The 2023 annual meeting of the American Venous Forum (AVF) heard the final results from the first U.S. trial of the emerging varicose vein treatment, Sonovein echotherapy, with data showing a 100% technical feasibility at three months—which was the principal study objective.
Antonios Gasparis, MD, director of the Center for Vein Care at Stony Brook University in Stony Brook, New York, told the AVF gathering in San Antonio, Texas (Feb. 22–25), that the Food and Drug Administration (FDA)-approved trial saw 20 great saphenous veins (GSVs) in 18 patients receive treatment using the high-intensity focused ultrasound (HIFU) procedure.
Gasparis said no anesthesia was used during the cases and that no post-procedure compression was performed. The study results further revealed that ablation of venous reflux was achieved in 95% of the cases, or 19 of the 20; ablation to flow was recorded at 65%; no complications were reported; and venous clinical severity score (VCSS) improved from 6.9 pre-procedure to 1.1 at three months.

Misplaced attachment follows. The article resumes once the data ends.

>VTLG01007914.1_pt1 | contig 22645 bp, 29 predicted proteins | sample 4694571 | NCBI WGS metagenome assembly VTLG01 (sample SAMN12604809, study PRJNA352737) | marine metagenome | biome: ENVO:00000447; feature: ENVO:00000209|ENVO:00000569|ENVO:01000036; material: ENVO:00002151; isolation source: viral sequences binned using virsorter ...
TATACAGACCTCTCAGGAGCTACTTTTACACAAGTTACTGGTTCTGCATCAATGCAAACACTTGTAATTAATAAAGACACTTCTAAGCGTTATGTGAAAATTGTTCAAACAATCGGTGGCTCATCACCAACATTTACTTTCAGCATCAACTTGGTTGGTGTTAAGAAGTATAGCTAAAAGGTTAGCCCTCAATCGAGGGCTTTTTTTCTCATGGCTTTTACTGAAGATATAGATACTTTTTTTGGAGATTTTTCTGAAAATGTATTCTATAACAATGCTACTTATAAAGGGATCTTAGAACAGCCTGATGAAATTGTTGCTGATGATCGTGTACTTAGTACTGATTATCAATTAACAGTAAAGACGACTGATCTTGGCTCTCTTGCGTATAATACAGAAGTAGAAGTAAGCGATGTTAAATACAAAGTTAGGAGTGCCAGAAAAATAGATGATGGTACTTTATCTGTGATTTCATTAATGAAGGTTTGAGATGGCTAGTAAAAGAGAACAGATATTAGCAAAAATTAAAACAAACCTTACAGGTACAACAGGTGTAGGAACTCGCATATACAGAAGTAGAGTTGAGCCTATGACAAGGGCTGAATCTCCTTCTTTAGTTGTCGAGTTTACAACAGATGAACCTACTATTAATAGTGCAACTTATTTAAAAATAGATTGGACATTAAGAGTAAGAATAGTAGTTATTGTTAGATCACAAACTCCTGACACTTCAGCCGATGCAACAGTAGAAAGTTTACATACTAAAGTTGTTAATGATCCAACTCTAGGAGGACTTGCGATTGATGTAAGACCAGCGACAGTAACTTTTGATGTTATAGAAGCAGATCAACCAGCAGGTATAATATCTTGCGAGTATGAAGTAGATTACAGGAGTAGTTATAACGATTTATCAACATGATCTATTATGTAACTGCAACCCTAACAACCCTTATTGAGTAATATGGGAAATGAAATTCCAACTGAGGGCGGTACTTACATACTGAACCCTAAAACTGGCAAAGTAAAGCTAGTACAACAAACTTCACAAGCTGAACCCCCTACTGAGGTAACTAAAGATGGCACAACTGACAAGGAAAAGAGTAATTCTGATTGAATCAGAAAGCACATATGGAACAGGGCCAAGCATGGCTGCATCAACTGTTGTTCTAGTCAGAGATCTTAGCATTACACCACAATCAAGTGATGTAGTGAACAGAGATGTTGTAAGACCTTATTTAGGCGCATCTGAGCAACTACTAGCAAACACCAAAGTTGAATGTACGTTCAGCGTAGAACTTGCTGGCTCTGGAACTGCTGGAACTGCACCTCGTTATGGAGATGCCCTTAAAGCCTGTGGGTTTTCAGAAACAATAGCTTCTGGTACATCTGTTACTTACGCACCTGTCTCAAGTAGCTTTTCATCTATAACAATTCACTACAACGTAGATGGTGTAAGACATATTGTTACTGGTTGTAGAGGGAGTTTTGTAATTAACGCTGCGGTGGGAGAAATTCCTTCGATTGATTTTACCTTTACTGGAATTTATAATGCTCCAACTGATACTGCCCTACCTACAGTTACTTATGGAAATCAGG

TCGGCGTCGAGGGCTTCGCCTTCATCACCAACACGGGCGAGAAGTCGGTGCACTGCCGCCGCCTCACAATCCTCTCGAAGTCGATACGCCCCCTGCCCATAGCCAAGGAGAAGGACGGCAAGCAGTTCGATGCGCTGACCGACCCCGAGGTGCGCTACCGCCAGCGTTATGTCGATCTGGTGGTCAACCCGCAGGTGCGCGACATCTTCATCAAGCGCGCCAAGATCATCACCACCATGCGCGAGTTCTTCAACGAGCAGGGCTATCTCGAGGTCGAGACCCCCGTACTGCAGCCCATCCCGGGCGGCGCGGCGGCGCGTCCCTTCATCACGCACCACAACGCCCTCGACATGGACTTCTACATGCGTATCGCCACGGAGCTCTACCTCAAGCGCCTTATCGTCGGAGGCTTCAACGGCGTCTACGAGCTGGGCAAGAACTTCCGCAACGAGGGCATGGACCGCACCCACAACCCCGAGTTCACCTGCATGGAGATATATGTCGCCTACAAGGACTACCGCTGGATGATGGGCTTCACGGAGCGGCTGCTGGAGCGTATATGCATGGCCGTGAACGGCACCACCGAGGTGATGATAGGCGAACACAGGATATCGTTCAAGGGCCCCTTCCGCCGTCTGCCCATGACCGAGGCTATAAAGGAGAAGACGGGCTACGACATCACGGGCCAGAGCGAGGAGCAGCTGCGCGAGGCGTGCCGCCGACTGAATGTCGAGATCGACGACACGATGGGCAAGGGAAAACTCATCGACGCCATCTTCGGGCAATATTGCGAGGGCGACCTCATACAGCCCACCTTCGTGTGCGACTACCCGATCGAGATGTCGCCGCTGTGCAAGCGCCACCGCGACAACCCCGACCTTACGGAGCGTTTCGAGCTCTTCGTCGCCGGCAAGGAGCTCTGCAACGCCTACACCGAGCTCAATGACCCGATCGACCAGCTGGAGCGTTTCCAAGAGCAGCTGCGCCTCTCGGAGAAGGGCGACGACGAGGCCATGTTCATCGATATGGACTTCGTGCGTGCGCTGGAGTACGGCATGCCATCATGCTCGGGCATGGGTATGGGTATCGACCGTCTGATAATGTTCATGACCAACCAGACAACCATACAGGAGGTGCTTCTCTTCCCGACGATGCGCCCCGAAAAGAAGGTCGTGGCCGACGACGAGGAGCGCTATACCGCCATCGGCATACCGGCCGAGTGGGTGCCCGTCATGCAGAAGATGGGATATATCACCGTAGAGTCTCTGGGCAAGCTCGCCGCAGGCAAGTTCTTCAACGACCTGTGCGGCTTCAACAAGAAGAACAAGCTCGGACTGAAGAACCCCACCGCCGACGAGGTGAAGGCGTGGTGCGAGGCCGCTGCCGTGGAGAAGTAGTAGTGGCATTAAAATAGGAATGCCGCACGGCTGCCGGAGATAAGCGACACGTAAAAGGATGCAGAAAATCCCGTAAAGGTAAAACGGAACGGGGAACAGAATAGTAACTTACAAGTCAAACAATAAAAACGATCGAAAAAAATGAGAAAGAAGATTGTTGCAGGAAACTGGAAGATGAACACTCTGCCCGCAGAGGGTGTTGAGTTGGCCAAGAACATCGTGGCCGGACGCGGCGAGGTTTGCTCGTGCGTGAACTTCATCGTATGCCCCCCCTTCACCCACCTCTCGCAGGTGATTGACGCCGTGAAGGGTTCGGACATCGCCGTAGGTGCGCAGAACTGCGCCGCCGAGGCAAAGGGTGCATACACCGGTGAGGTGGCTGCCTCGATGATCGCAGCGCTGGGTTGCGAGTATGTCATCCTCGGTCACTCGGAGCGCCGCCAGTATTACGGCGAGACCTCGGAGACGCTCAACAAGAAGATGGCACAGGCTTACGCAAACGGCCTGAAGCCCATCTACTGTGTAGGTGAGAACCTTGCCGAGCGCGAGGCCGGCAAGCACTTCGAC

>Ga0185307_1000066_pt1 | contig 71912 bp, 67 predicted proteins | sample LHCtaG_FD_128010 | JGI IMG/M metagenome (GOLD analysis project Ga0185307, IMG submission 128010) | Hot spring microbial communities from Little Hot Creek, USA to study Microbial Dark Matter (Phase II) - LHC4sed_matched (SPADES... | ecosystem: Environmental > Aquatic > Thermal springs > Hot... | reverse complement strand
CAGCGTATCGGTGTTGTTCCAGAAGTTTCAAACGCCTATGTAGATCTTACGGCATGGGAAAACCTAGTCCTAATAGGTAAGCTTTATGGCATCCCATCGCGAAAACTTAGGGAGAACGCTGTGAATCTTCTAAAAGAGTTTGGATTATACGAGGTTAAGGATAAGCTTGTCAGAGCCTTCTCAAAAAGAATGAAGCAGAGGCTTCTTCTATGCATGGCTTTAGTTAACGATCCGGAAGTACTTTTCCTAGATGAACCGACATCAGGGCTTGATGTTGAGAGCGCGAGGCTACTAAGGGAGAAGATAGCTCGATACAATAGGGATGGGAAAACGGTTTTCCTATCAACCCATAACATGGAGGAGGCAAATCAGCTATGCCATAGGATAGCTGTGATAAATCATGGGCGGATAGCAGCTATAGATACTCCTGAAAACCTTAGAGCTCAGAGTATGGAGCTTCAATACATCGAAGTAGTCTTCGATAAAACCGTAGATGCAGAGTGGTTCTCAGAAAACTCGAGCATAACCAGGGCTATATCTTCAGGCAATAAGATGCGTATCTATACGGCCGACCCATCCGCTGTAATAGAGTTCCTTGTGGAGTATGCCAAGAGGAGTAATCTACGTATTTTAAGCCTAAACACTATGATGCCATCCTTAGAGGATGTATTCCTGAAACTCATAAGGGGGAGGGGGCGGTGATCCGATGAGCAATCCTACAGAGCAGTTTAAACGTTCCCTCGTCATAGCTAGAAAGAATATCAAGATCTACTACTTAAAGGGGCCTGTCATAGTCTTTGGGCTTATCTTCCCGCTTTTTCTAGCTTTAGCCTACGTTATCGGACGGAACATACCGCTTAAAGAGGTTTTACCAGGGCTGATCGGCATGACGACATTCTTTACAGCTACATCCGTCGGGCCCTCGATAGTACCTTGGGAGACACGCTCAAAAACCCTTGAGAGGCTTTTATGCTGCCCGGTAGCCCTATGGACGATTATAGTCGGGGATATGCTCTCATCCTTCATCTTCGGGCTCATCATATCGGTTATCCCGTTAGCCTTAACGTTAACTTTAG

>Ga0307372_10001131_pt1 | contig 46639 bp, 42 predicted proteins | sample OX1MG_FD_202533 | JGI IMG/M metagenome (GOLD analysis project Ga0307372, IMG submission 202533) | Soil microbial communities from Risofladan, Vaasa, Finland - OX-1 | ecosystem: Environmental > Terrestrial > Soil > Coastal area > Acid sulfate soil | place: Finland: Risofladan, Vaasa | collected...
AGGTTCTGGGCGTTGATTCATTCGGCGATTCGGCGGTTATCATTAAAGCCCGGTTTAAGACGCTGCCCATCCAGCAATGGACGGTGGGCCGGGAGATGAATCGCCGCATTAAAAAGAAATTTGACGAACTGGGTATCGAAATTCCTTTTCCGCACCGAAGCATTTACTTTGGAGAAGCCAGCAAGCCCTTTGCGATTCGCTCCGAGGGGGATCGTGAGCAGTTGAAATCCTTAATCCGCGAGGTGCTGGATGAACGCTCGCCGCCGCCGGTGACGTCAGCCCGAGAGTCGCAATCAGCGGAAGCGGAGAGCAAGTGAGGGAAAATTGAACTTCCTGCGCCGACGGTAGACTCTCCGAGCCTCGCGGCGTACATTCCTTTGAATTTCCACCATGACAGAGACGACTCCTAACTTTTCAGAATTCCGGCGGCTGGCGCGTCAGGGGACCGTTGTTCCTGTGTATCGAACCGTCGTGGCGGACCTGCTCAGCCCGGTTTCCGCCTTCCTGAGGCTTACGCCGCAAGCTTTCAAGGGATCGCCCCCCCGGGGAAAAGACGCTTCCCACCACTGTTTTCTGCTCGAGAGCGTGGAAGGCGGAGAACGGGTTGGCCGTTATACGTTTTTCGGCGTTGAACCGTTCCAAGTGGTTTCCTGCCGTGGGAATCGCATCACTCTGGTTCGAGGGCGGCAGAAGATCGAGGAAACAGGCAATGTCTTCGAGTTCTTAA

Gasparis said the next step in assessment of the procedure is for the HIFU technology to be evaluated in a multicenter trial after FDA approval. “It’s here to stay,” he added.
Meanwhile, separately, Ferdinand Steinbacher, MD, from the Karl Landsteiner Institute for Functional Phlebosurgery in Melk, Austria, delivered the latest data from Europe on the Sonovein S+ and Sonovein HD iterations of the technology.
From the end of November 2021 through mid-December 2022, 40 GSVs and anterior accessory saphenous veins were treated, he revealed. Overall efficacy was 88%, Steinbacher said, with the first period of treatment (Nov. 30, 2021, to March 9, 2022) yielding a 71% occlusion rate (12 of 17) when only the Sonovein S+ was used. During the second period (April 26, 2022, to Dec. 14, 2022), during which both the Sonovein S+ and HD version were utilized, a 100% occlusion rate was achieved among the 23 veins ablated—10 with the S+ and 13 with the HD.